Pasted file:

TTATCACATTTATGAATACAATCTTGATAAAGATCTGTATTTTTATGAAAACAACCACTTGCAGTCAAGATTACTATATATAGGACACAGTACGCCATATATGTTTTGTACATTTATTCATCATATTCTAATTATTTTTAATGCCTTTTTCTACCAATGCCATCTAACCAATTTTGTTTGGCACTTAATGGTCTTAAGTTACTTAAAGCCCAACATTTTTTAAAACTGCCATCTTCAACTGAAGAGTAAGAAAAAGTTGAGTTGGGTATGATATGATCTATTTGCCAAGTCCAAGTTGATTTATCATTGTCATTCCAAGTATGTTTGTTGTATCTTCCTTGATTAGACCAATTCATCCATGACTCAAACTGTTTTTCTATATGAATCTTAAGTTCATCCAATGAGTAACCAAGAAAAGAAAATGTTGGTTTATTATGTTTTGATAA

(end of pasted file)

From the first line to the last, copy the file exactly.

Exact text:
TTATCACATTTATGAATACAATCTTGATAAAGATCTGTATTTTTATGAAAACAACCACTTGCAGTCAAGATTACTATATATAGGACACAGTACGCCATATATGTTTTGTACATTTATTCATCATATTCTAATTATTTTTAATGCCTTTTTCTACCAATGCCATCTAACCAATTTTGTTTGGCACTTAATGGTCTTAAGTTACTTAAAGCCCAACATTTTTTAAAACTGCCATCTTCAACTGAAGAGTAAGAAAAAGTTGAGTTGGGTATGATATGATCTATTTGCCAAGTCCAAGTTGATTTATCATTGTCATTCCAAGTATGTTTGTTGTATCTTCCTTGATTAGACCAATTCATCCATGACTCAAACTGTTTTTCTATATGAATCTTAAGTTCATCCAATGAGTAACCAAGAAAAGAAAATGTTGGTTTATTATGTTTTGATAA